Centre not to change borrowing plan for H2FY23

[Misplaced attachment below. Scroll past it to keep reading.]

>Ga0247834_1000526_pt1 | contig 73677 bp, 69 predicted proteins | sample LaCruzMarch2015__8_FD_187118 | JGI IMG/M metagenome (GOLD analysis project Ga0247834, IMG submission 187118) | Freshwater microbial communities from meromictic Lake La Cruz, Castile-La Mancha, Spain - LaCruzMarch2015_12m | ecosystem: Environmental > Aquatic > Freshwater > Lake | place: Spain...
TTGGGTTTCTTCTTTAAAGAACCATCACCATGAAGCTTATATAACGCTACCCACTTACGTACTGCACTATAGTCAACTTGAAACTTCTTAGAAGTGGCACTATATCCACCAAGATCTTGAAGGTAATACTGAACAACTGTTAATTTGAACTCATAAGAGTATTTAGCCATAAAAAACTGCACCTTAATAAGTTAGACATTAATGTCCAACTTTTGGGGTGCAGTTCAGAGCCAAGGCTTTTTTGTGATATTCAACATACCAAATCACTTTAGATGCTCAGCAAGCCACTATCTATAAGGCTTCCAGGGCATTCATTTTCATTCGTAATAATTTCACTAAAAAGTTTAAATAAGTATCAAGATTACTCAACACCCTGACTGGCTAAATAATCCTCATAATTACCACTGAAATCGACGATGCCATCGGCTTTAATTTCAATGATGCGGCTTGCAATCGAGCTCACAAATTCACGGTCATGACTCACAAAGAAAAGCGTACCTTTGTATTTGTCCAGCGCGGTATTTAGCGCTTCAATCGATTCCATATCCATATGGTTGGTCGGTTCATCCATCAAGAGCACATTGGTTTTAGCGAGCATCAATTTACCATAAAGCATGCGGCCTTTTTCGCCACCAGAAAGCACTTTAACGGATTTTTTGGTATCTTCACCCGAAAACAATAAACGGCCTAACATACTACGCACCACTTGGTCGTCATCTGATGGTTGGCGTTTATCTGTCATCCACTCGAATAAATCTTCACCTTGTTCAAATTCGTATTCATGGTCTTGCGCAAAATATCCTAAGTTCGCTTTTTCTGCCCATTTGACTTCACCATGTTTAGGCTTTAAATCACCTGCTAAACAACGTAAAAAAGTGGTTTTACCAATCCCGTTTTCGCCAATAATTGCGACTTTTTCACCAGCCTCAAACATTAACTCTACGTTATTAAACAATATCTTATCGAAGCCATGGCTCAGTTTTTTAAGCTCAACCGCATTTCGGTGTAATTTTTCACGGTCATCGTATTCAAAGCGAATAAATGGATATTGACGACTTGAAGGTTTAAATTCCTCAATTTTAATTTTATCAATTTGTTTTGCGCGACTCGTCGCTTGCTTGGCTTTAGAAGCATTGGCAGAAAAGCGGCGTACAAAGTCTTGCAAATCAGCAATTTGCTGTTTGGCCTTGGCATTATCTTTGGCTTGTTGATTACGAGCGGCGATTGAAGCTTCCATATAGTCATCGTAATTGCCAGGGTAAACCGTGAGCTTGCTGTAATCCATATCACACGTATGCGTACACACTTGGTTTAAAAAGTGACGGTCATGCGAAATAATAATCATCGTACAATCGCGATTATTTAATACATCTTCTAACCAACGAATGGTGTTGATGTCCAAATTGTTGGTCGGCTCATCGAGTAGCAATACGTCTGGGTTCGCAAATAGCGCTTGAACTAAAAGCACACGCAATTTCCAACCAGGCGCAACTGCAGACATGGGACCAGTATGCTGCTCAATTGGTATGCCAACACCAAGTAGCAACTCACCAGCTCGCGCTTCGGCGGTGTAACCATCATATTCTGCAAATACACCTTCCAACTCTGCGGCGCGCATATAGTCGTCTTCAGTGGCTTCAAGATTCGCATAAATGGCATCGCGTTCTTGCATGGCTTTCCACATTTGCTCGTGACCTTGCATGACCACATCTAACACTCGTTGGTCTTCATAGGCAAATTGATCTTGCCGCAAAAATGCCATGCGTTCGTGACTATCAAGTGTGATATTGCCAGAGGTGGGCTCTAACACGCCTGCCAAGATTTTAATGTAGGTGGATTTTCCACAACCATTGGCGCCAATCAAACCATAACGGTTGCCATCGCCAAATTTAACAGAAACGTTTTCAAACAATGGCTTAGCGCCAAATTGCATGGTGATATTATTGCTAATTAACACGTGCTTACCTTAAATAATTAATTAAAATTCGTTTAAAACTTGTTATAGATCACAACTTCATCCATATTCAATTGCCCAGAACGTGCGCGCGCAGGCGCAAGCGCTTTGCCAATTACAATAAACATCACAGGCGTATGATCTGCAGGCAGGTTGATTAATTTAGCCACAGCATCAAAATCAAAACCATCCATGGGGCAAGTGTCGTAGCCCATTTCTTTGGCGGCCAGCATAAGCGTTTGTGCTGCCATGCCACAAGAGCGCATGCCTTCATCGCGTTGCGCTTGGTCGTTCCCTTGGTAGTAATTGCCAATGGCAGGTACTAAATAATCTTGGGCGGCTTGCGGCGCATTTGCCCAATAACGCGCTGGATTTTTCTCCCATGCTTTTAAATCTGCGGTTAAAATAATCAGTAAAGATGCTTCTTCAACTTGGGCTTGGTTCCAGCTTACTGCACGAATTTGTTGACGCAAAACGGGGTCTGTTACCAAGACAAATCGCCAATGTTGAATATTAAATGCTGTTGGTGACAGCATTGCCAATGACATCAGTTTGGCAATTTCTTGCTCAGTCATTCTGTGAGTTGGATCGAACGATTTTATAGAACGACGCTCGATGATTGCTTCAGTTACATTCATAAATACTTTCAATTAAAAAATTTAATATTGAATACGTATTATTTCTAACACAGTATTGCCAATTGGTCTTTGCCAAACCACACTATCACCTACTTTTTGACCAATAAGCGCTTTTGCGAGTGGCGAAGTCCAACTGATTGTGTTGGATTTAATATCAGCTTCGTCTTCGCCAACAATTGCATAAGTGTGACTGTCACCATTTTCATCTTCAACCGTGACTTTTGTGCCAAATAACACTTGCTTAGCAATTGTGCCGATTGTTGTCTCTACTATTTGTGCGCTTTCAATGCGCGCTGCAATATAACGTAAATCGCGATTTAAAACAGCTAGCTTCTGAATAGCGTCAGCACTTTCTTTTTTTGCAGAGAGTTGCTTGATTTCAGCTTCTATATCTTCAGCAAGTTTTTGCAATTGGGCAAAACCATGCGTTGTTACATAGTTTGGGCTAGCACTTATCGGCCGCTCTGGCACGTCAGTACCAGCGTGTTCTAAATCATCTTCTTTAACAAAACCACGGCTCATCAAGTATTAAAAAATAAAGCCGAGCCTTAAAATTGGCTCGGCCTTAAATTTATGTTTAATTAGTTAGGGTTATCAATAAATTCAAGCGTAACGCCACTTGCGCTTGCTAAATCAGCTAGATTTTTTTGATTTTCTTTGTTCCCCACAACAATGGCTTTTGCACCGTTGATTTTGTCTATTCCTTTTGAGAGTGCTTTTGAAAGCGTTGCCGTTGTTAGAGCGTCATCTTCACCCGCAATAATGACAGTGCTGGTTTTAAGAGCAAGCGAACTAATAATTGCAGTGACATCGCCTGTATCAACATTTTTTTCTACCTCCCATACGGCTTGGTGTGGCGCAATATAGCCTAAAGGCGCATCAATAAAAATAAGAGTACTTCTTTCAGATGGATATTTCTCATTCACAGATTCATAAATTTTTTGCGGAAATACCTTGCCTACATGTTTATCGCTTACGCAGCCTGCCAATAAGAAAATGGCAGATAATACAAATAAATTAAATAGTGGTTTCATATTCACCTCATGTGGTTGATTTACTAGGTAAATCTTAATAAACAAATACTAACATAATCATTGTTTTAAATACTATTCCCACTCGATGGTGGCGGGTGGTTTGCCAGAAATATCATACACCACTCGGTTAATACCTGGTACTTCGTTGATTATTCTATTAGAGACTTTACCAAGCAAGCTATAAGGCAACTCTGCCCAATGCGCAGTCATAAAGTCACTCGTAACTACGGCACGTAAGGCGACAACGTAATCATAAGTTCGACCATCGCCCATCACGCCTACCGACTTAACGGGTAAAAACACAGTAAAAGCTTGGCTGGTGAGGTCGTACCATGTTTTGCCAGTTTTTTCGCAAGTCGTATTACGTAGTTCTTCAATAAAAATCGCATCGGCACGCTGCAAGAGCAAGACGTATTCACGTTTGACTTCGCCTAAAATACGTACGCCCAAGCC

The Centre’s gross market borrowing for the next fiscal is budgeted at a record Rs 14.95 trillion, against the revised estimate of Rs 10.47 trillion for FY22. In most years, the government borrows 60-65% of the full-year target in the first half to front-load spending. The government is unlikely to tweak its market borrowing plan for FY23 when it finalises the quantum of borrowing for the first half of it at the end of this month, despite the concerns about the impact of elevated oil prices on Budget maths, a senior government official told FE. The Centre’s gross market borrowing for the next fiscal is budgeted at a record Rs 14.95 trillion, against the revised estimate of Rs 10.47 trillion for FY22. In most years, the government borrows 60-65% of the full-year target in the first half to front-load spending. “Although the picture (impact of the Ukraine crisis) will be clearer by the end of this month, it would still be too early to have a precise impact assessment for the full year by then. So, it makes sense not to change the borrowing plan in the beginning of the fiscal and avoid knee-jerk reaction in the bond market. Any change can be accommodated later,” said another official. The bond market will nervously await the Centre’s borrowing announcements for the next fiscal. Crisil has projected the yield on the benchmark 10-year government securities (G-secs) to rise to as much as 7.1% by March 2023 with risks tilted to the upside, against an expected 6.9% in March 2022. The yield hit 6.77% on March 10, having risen from 6.46% as of December 31, 2021. While the government had kept its revenue projection at a ‘conservative’ level while presenting the Budget for FY23 on February 1, it hadn’t factored in the impact of an unforeseen event like the Russia-Ukraine conflict. The Budget has estimated only a 9.6% rise in net tax revenue in FY23 to Rs 19.3 trillion, lower than the implied nominal GDP growth of 11.1%. Similarly, overall revenue collection is budgeted to rise only 6% to Rs 22 trillion. The latest easing of brent crude oil price since it hit a 14-year peak of $139 per barrel earlier this month is a good sign, the official added. Brent crude futures settled at $112.67 a barrel on March 11. Still, it’s way above the average FY23 price of $70-75 per barrel estimated by the latest Economic Survey. Even the central bank’s FY23 retail inflation projection of just 4.5% was reportedly based on the assumption of the average oil price of $80 per barrel. Even for the current fiscal, some analysts expect the Centre’s revenue collection to exceed the revised estimates. Icra has pegged the likely extra revenue mop-up at Rs 50,000-90,000 crore. This means the Centre can manage the impact of the crisis this fiscal as well without significantly altering its market borrowing plan, even assuming that the proposed initial public offering of LIC could be pushed to FY23. While concerns of high raw material costs and elevated oil prices will continue to impact the economy, much also depends on the US Federal Reserve’s decision on the timing of its interest rate hikes. On top of this, with the cessation of GST compensation to states from FY23, the fiscal deficit of states will go up, raising their borrowing requirements. In such a case, any aggressive market borrowing by the Centre could jeopardise their plans. Instead, the Centre may tap the National Small Savings Funds more aggressively to part-finance its fiscal deficit should the situation so warrant, analysts have said. Finance minister Nirmala Sitharaman recently said: “It (rising crude prices) will have a bearing. We have made some provisions for it in the Budget. But that provision is only based on some average (price) prevailing earlier but now (the price) is beyond that. So, we will have to see how we can work it out.”